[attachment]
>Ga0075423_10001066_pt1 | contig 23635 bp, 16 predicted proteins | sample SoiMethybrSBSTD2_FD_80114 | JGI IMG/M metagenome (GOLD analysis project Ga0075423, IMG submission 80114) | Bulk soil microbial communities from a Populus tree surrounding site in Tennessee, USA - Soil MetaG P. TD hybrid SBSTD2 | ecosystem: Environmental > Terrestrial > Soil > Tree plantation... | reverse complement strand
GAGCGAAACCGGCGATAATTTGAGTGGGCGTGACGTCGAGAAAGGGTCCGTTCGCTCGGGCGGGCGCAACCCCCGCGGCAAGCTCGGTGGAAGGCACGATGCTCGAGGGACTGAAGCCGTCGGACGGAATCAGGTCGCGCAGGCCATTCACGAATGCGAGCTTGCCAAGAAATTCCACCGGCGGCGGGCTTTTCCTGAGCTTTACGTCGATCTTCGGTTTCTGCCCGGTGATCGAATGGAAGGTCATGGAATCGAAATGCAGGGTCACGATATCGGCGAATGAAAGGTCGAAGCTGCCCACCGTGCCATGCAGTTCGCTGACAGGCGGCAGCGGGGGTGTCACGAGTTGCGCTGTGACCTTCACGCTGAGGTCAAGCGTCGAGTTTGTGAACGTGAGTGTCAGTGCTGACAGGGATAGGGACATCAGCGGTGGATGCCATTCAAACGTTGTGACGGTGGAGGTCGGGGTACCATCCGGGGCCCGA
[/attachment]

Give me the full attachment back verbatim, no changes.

>Ga0075423_10001066_pt1 | contig 23635 bp, 16 predicted proteins | sample SoiMethybrSBSTD2_FD_80114 | JGI IMG/M metagenome (GOLD analysis project Ga0075423, IMG submission 80114) | Bulk soil microbial communities from a Populus tree surrounding site in Tennessee, USA - Soil MetaG P. TD hybrid SBSTD2 | ecosystem: Environmental > Terrestrial > Soil > Tree plantation... | reverse complement strand
GAGCGAAACCGGCGATAATTTGAGTGGGCGTGACGTCGAGAAAGGGTCCGTTCGCTCGGGCGGGCGCAACCCCCGCGGCAAGCTCGGTGGAAGGCACGATGCTCGAGGGACTGAAGCCGTCGGACGGAATCAGGTCGCGCAGGCCATTCACGAATGCGAGCTTGCCAAGAAATTCCACCGGCGGCGGGCTTTTCCTGAGCTTTACGTCGATCTTCGGTTTCTGCCCGGTGATCGAATGGAAGGTCATGGAATCGAAATGCAGGGTCACGATATCGGCGAATGAAAGGTCGAAGCTGCCCACCGTGCCATGCAGTTCGCTGACAGGCGGCAGCGGGGGTGTCACGAGTTGCGCTGTGACCTTCACGCTGAGGTCAAGCGTCGAGTTTGTGAACGTGAGTGTCAGTGCTGACAGGGATAGGGACATCAGCGGTGGATGCCATTCAAACGTTGTGACGGTGGAGGTCGGGGTACCATCCGGGGCCCGA